Secondly, the E-2 visa is a treaty investor visa. This means that in order to qualify for this visa type you must be a national of a country with which the United States maintains a treaty of commerce and navigation. This visa type allows a national of a treaty country to apply for admission to the United States under the E-2 visa category for the purpose of investing a substantial amount of capital in a United States business.

Currently, 89 countries maintain a treaty of commerce and navigation with the United States. Israel and New Zealand are the most recent countries to enter into a treaty commerce and navigation with the United States, allowing nationals of these countries to participate in the E-2 visa program. For a complete list of the countries with which the U.S. maintains a treaty of commerce and navigation, please click here.

The most frequently asked question when it comes to the E-2 visa is, how much money must I invest in order to qualify for this visa type?

The amount of money that must be invested depends on the nature of the business’ operations. USCIS defines the amount of capital to be invested as “a substantial amount of capital” interpreted as:

  • Substantial in relationship to the total cost of either purchasing an established enterprise or establishing a new one
  • Sufficient to ensure the treaty investor’s financial commitment to the successful operation of the enterprise
  • Of a magnitude to support the likelihood that the treaty investor will successfully develop and direct the enterprise.  The lower the cost of the enterprise, the higher, proportionately, the investment must be to be considered substantial.

Thirdly, to qualify for the E-2 visa the investment must be in a bona fide business enterprise that is real, active, and operating and is producing either services or goods for profit. Passive investments are not allowed.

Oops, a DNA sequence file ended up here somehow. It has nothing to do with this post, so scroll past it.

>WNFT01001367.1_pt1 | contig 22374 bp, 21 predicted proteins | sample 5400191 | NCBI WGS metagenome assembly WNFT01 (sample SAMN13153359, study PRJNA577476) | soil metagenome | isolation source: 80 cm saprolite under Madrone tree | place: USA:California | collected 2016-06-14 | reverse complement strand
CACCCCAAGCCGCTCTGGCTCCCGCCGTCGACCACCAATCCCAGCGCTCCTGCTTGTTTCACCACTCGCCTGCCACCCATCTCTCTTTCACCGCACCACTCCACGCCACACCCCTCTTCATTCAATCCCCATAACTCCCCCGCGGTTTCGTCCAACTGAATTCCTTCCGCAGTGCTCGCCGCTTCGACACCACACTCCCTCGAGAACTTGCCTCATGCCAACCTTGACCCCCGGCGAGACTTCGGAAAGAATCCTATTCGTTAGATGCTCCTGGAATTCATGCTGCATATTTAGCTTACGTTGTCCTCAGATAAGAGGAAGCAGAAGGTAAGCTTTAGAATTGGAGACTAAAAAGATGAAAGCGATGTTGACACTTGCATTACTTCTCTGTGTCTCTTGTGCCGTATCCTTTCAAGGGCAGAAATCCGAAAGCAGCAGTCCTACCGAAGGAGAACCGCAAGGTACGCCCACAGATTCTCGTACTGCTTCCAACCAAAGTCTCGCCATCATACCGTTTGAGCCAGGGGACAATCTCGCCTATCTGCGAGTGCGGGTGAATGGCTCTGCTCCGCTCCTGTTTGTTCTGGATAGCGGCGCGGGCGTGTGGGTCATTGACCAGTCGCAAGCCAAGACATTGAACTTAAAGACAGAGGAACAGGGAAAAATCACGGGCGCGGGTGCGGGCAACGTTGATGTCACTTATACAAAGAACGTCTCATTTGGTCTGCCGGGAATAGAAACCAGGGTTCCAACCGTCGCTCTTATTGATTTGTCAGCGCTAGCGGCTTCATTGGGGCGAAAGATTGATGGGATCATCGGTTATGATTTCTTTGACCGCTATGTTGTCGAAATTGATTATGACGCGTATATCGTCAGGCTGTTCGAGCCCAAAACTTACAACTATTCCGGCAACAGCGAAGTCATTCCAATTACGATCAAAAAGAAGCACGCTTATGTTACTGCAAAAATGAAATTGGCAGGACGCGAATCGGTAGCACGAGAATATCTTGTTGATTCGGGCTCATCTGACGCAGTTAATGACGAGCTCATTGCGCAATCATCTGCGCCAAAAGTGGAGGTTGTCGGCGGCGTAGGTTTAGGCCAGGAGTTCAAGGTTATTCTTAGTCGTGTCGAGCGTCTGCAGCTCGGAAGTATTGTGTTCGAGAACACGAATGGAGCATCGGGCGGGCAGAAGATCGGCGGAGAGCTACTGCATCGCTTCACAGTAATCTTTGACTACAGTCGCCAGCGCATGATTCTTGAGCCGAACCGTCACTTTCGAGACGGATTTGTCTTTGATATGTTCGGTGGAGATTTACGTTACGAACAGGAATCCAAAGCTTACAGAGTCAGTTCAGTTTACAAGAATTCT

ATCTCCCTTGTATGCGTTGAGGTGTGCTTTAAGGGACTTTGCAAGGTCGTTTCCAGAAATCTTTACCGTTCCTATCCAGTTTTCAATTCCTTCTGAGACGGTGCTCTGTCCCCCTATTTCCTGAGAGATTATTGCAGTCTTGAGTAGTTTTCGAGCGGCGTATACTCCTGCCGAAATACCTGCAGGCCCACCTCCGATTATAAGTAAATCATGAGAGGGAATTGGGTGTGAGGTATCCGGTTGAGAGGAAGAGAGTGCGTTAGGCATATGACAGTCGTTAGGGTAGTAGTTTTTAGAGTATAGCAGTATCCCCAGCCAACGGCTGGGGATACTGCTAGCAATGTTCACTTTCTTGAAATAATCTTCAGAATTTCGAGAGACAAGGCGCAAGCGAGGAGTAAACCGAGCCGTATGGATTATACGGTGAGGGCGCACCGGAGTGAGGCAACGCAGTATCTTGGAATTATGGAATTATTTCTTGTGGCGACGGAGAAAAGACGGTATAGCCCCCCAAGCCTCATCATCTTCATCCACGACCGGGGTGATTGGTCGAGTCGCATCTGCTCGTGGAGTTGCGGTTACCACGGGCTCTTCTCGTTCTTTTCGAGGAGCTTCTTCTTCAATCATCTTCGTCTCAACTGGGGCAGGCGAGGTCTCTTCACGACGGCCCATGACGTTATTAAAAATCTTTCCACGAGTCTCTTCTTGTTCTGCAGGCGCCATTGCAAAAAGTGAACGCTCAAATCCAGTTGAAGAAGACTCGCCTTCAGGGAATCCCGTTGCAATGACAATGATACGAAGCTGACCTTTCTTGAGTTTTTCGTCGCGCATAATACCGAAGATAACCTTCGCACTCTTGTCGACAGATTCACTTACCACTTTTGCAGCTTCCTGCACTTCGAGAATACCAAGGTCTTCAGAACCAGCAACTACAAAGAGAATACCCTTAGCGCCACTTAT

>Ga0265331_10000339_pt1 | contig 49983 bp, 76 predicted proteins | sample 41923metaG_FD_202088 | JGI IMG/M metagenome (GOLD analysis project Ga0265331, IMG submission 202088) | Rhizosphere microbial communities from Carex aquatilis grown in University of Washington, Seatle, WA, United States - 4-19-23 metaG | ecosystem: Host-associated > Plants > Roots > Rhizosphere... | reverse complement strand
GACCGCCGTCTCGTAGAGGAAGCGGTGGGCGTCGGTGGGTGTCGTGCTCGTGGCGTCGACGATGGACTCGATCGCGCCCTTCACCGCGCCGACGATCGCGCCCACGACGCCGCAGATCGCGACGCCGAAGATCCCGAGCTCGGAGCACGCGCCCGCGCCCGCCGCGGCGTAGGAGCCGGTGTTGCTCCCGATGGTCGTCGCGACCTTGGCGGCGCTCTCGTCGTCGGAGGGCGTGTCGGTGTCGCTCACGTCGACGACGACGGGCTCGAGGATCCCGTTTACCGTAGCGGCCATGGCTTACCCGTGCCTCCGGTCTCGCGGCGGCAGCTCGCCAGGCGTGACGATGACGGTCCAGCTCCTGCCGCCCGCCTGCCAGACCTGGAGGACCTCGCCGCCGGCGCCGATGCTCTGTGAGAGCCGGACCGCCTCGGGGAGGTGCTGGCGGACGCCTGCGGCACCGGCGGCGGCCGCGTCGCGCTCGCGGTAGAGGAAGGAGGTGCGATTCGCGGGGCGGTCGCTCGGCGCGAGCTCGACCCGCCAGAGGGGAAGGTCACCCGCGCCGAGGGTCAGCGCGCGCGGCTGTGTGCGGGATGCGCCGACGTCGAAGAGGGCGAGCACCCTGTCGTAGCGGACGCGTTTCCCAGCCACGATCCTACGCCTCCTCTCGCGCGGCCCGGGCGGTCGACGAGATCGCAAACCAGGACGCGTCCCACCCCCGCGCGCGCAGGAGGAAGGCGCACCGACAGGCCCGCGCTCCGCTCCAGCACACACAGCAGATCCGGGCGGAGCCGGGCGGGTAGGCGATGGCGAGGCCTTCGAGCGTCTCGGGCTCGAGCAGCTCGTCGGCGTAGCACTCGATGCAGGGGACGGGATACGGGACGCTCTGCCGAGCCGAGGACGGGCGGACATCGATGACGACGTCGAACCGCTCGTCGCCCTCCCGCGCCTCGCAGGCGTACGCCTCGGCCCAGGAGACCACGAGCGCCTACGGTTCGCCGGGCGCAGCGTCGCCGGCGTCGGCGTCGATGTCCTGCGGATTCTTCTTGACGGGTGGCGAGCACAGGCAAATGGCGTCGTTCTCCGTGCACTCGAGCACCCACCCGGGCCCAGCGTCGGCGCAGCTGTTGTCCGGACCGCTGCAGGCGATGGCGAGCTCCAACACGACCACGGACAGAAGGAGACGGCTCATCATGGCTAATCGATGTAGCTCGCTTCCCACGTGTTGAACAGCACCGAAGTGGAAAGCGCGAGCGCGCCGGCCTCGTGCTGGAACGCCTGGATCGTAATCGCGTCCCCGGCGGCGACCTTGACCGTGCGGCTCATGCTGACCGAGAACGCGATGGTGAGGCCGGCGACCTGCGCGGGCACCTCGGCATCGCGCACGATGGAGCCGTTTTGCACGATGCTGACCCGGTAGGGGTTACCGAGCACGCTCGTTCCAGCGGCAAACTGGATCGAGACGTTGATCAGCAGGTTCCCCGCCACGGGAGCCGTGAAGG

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We are pleased to announce very exciting news for our Israeli clients. The U.S. Embassy in Israel has announced the implementation of the U.S. E-2 Investor Visa Program for Israeli nationals, beginning May 1st.

Our Israeli clients have been waiting for this opportunity for years and we are very happy to tell you that you will now have the opportunity to apply for the E-2 visa as an Israeli national, beginning May 1st.

The E-2 investor visa is a non-immigrant temporary visa that allows foreign nationals from participating countries to invest in the creation of a new business, or in an existing business. The E-2 visa applicant can apply for the E-2 visa to develop, direct, or provide their specialized skills to the company they are investing in.

To qualify for a Treaty Investor (E-2) visa:  

  • The investment must be substantial and sufficient to ensure the successful operation of the enterprise;
  • The business must be a real operating enterprise;
  • The investor must be traveling to the U.S. to develop and direct the enterprise;
  • If the applicant is not the investor, he or she must be employed in a supervisory, executive, or highly specialized skill capacity.

Requirements

  • The investor, either a person, partnership or corporate entity, must be a citizen of a treaty trade/investment country, and be involved in international trade.
  • If the investor is a company, at least 50% of the owners in the qualifying company must maintain the nationality of a treaty trader country if they are not lawful permanent residents of the U.S. If these owners are in the U.S., they must be in E-1 or E-2 status.
  • The investment funds and the applicant must come from the same Treaty Country.
  • The business in which investment is being made must provide job opportunities or make a significant economic impact tin the United States. The business should not be established solely for the purpose of earning a living for the applicant and his or her family.